The highlight for many at the dinner and those viewing the event at home was “House of Nerds,” a spoof of Washington with Kevin Spacy, the star of the hit series on Netflix, “House of Cards.” Both Republicans and Democrats had cameos and some showed real comic talent and did quite well, especially Sen. John McCain and White House Press Secretary Jay Carney. It was a rare moment of bipartisanship.

All was in the name of good fun, of course, and to raise scholarship money.

The annual White House Correspondents’ Association Dinner is the called the “hottest” ticket in town and with journalists, politicians, and stars from television, movies and Broadway on hand, last night was no exception. It is also the night when the “hottest” comic hosts the event.

Conan O’Brien was at the mike at the 1995 dinner when he was only 32 years old. The President, no matter who is in office, traditionally pokes fun at himself, throws more than a few funny jabs at his political opponents and often some very good one-liners.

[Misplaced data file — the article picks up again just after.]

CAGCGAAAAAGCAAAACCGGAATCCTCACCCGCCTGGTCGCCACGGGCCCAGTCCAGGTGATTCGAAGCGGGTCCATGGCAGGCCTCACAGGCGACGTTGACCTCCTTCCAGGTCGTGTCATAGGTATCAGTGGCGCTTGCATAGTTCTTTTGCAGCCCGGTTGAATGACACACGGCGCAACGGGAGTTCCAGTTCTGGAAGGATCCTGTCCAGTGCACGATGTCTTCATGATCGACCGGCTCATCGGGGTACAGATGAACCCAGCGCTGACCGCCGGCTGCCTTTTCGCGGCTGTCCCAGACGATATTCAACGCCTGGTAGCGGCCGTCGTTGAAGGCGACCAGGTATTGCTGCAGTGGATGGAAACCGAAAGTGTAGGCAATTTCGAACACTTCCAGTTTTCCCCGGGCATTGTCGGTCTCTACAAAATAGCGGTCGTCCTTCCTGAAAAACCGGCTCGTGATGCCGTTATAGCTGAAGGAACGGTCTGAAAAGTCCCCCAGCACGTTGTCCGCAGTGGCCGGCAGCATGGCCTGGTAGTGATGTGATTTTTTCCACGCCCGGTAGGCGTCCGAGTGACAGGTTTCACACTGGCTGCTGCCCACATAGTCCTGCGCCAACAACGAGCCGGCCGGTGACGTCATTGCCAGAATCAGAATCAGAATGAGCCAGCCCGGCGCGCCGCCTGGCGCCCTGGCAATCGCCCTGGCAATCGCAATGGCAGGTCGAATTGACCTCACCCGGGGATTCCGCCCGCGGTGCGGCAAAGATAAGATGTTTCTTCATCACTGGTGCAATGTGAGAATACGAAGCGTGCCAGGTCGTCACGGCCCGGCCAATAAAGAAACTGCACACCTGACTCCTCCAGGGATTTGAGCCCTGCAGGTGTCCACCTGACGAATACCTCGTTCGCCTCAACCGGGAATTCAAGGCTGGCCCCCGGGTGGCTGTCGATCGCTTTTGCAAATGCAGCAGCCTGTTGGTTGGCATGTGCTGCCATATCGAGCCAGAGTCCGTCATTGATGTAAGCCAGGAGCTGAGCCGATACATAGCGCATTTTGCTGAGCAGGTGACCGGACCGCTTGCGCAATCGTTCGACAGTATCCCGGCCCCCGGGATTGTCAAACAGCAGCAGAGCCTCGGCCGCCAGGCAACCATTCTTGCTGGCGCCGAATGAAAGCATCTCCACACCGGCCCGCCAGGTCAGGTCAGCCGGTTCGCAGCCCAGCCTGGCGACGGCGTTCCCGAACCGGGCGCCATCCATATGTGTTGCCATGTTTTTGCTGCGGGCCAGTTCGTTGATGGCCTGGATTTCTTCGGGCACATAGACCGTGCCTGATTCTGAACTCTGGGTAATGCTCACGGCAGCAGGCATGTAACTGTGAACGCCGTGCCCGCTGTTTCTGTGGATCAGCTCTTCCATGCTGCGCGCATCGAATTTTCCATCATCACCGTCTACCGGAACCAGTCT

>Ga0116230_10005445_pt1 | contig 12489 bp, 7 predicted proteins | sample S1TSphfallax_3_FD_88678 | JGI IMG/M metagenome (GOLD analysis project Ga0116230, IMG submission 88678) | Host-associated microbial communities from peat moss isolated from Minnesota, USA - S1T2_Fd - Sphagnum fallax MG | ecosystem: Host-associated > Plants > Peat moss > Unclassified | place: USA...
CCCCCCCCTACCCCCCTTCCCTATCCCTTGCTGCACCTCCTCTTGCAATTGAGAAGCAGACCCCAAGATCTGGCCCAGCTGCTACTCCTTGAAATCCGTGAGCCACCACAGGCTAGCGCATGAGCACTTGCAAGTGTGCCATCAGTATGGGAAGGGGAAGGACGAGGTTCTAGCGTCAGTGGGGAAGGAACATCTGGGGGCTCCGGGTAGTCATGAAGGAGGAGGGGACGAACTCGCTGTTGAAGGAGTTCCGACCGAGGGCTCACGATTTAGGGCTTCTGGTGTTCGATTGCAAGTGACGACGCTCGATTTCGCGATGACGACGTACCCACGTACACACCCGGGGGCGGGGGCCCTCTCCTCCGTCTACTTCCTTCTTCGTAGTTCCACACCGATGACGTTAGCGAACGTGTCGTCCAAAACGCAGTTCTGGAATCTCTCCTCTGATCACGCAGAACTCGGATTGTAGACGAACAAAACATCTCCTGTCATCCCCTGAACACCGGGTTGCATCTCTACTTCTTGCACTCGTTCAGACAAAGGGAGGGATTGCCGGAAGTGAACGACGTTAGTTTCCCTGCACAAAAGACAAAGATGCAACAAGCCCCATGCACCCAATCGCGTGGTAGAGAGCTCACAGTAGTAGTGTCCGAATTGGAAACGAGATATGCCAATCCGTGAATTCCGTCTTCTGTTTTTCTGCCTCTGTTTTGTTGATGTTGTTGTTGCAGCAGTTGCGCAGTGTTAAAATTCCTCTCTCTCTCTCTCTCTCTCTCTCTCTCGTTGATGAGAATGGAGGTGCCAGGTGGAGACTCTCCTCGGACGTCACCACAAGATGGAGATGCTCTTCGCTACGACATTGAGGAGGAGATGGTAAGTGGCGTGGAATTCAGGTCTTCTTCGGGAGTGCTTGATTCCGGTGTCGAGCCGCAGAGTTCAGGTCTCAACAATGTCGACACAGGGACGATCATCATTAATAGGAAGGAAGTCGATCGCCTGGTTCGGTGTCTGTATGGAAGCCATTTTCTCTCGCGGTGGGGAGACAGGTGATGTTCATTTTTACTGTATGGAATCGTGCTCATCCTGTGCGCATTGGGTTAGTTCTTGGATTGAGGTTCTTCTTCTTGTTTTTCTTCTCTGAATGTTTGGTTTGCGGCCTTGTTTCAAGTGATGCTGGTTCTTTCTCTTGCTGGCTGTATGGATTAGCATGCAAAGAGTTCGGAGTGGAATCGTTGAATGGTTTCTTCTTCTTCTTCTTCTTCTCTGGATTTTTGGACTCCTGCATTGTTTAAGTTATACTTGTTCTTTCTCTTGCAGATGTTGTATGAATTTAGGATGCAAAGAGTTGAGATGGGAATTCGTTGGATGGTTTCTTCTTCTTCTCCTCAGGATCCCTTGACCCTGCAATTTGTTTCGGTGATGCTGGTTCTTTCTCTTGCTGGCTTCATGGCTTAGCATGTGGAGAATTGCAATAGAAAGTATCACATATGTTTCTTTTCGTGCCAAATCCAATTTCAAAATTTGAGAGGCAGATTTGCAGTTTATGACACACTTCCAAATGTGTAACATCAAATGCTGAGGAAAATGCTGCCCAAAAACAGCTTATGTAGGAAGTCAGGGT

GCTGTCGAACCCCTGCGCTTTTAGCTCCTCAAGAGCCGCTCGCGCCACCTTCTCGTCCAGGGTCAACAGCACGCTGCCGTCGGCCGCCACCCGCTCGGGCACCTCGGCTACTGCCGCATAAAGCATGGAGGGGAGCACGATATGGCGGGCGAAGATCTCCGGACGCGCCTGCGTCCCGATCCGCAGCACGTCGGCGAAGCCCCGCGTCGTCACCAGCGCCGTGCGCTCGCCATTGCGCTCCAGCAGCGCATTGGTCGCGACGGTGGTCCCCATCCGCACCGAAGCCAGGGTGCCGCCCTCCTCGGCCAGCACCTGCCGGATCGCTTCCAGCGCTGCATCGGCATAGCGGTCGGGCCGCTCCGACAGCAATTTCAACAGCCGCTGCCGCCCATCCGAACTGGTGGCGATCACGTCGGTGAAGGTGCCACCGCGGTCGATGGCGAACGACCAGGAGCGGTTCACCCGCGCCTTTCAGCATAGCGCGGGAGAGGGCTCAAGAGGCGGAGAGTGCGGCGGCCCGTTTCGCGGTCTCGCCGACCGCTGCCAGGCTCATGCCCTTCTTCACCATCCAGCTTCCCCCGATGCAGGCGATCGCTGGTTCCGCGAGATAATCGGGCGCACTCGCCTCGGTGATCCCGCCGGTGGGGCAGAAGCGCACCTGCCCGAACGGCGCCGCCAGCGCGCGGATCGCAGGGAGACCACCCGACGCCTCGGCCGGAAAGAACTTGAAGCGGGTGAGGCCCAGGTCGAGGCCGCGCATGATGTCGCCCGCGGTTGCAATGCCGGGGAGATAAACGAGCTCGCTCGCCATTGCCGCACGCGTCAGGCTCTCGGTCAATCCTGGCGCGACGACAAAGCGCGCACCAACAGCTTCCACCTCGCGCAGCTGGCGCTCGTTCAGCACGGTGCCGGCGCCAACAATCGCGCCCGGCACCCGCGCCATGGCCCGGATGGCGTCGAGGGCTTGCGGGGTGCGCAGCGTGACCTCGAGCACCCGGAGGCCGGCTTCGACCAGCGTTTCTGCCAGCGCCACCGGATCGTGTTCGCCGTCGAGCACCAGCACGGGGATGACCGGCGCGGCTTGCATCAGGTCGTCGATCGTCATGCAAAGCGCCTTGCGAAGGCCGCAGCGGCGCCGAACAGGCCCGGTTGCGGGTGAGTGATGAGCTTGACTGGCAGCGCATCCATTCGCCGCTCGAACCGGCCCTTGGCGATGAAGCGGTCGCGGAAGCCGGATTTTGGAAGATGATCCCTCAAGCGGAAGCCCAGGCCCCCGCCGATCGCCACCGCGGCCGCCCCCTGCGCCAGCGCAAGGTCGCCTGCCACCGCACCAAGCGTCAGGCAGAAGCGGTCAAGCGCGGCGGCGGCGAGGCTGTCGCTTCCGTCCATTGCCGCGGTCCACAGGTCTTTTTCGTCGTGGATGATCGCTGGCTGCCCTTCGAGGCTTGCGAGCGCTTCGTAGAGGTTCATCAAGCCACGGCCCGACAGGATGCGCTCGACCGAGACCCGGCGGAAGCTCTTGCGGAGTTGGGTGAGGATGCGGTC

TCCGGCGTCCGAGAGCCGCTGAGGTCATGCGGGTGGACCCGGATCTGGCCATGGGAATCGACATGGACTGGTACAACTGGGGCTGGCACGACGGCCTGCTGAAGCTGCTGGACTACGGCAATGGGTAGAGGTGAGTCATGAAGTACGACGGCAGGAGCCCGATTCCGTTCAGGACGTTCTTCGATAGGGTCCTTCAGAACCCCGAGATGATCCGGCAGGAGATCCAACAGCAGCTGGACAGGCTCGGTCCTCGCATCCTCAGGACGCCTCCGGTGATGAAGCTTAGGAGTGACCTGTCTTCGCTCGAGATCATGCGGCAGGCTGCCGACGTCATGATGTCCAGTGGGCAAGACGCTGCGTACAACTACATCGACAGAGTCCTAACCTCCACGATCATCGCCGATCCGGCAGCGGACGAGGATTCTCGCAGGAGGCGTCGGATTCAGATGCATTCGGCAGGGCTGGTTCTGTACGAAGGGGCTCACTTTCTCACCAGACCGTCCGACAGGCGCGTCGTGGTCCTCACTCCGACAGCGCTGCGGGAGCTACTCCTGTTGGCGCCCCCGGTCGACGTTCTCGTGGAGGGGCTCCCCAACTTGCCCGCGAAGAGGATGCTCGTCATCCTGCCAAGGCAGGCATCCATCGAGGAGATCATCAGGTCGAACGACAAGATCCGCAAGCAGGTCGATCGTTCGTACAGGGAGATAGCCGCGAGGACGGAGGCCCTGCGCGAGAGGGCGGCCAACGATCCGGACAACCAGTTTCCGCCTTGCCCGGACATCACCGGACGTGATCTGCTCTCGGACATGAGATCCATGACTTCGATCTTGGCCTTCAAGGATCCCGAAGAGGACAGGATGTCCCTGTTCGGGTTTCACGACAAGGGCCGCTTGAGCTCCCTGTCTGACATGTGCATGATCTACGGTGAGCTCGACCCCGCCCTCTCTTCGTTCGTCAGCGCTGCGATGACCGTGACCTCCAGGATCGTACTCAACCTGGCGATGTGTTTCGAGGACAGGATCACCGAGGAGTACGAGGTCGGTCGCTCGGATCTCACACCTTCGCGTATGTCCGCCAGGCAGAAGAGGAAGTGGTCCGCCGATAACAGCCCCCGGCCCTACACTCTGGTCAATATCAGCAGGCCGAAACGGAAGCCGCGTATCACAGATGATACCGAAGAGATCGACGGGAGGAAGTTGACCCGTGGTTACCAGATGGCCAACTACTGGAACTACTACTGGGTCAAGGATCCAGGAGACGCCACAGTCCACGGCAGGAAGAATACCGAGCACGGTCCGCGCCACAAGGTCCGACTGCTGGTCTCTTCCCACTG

The real purpose of the dinner is not just an evening to forget the woes of the world with laughter and a few drinks, but also to raise money for WHCA Scholarships.  

Until World War II, the annual dinner was an entertainment extravaganza, featuring singing between courses, a homemade movie and an hour-long, post-dinner show with big-name performers. During the War years the dinner tradition continued, but the event was more subdued.

A 1944 article in the Charlotte Observer reported: “The most complete turnout of the Nation’s war leaders since Pearl Harbor ate unrationed duck and traded off-the-record political wisecracks with the Capital’s press last night at the annual dinner of the White House Correspondents’ Association.